Childbirth psalms
Test run

This week's portion: departure


I'd never been further from home
than Aram of Two Rivers
where the Tigris and Euphrates
flow together in a muddy swirl

sometimes on market day
I'd buy figs, shallots, garlic
sometimes there were traders
with bolts of indigo

but mostly I knew our homestead
the smoke-stained oven, the paddocks
where we penned the goats
to stay safe overnight

and now this camel's steady gait
rocks me step by step across the scrub
toward a distant cousin, a stranger
who will welcome me into his tent

my father and brother blessed me
that I might grow into myriads
I can hardly imagine
another heart beneath my own

This week we're reading parashat Chayyei Sarah, the parsha with the ironic name: though its first two words mean "Sarah's lifetime" (or "the lives of Sarah"), the parsha begins with her death. The woman for whom the parsha is named appears in these columns of text only to be buried.

One of the central stories of this parsha is the story of how Abraham's servant (commonly known as Eliezer) goes back to the land where Abraham came from in order to find a wife for Isaac. That's the story I chose to focus on for this week's parsha poem.

The text doesn't give us many details about Rebecca. Eliezer prays that the woman who offers him water and offers to water his camels be the one he's looking for, which raises fascinating questions of how we discern the right course of action in an unknown situation. We know that she is beautiful, and she is generous with water and with her time. Once her father and brother agree that she should go with Eliezer, her brother and mother ask that she allowed to remain for ten days, but Eliezer asks to leave right away, and Rebecca acquiesces.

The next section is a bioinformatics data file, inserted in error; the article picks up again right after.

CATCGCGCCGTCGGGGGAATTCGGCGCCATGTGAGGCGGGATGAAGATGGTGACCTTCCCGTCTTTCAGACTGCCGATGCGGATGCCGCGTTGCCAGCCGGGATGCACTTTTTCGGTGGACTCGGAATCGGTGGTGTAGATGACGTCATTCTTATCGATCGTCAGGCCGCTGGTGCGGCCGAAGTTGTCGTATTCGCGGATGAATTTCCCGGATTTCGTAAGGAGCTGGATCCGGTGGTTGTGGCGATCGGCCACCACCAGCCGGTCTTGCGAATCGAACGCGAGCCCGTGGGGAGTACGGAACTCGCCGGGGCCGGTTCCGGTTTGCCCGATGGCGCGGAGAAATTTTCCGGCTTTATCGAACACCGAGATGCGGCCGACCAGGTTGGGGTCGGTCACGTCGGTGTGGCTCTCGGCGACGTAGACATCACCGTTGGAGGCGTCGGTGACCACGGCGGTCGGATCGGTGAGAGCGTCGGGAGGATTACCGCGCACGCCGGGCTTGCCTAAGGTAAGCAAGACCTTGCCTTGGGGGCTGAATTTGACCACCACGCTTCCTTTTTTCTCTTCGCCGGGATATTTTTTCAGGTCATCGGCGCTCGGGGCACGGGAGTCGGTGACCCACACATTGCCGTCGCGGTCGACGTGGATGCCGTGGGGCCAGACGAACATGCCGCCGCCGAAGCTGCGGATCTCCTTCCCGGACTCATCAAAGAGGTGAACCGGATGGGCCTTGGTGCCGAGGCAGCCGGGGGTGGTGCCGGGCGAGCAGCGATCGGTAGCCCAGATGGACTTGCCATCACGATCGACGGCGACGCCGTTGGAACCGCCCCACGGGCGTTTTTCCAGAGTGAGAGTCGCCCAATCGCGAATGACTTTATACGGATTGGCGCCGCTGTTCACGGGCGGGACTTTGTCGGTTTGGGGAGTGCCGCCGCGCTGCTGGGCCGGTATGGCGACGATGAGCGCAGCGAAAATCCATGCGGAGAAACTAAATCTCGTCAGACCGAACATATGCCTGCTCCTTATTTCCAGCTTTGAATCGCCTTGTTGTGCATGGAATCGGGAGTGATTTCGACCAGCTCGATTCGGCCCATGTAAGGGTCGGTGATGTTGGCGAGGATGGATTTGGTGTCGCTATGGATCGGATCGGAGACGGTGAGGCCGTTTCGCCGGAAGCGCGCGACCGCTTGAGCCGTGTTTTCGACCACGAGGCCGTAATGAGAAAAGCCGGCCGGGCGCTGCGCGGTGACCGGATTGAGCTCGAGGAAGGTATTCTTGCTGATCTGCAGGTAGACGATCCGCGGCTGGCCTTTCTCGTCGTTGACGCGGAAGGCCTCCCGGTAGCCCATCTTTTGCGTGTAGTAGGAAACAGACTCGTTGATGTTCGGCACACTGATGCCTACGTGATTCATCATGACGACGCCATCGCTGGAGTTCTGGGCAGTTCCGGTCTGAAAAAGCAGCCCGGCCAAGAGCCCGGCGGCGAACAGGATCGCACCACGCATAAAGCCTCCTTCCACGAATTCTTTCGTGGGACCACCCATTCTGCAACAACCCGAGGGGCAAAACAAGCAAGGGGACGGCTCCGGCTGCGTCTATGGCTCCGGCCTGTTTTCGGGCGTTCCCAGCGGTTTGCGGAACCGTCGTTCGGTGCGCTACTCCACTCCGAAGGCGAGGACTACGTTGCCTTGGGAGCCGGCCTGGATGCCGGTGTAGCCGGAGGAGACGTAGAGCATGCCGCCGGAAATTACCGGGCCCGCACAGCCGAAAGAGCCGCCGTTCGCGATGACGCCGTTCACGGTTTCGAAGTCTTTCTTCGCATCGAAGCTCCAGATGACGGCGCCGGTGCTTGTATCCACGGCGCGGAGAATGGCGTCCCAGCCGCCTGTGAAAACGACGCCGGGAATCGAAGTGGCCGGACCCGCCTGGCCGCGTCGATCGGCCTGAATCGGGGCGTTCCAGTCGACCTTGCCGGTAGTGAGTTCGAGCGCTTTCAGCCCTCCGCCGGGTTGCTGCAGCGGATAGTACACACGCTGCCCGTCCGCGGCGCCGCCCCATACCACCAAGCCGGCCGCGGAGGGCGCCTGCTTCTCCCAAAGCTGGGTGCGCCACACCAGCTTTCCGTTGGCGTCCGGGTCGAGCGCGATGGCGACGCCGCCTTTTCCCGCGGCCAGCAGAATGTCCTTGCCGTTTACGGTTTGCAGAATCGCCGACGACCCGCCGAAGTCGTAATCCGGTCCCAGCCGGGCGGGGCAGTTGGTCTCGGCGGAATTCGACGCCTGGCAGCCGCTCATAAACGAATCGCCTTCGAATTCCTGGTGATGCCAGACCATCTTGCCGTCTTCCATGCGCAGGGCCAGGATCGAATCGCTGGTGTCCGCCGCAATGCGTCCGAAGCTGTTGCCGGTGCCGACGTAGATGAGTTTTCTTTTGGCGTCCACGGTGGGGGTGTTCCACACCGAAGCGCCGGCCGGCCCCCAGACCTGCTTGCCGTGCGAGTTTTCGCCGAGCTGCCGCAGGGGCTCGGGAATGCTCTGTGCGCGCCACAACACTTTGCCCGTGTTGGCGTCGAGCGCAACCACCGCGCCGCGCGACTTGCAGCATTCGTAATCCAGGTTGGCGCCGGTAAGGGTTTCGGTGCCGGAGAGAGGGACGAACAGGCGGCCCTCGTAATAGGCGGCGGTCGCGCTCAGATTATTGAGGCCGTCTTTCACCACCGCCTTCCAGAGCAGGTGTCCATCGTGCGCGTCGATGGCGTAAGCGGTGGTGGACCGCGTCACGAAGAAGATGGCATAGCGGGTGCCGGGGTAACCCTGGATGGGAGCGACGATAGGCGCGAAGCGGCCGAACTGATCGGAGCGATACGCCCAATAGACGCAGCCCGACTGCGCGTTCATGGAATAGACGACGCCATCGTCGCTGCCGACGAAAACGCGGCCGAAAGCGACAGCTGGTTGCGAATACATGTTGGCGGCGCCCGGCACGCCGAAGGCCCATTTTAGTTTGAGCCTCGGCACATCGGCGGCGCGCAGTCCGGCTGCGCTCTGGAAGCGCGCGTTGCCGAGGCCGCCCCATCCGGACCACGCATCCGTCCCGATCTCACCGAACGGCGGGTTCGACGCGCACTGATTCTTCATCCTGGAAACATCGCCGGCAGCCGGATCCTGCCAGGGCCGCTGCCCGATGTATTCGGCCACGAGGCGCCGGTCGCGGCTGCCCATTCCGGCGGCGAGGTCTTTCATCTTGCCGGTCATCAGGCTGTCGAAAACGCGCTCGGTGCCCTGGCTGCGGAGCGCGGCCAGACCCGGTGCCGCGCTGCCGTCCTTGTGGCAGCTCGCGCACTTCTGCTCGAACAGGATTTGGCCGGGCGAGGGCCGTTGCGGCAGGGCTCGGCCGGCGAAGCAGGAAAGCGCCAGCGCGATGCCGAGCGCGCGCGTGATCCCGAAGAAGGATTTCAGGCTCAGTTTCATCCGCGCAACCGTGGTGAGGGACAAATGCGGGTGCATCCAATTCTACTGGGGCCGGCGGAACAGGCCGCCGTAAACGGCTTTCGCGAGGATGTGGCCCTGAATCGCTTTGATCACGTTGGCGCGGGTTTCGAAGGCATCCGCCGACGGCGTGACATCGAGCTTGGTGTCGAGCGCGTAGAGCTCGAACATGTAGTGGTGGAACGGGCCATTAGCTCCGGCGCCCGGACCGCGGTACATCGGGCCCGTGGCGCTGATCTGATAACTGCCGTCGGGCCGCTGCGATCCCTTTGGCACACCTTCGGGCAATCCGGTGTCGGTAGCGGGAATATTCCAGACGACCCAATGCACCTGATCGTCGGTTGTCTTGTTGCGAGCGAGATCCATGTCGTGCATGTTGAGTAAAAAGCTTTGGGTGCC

That's pretty much all we get, so this week's Torah poem explores some of what might have been going on in her mind as this story unfolds. What resonates for you, reading the story of Rebecca's departure from home?

I didn't manage to write to this week's ReadWritePoem prompt, which has to do with repurposing images from dreams, but here's a link to this week's Get Your Poem On post in case you'd like to see what other RWP folks wrote this week.


By the way, if you enjoy these Torah poems: allow me to recommend Awkward Offerings. Sue Swartz offers a variety of musings on Torah, including a series of Torah poems which are very different from mine and also quite wonderful. You can subscribe to the blog, or check out her index of Torah/Poetry, as you prefer.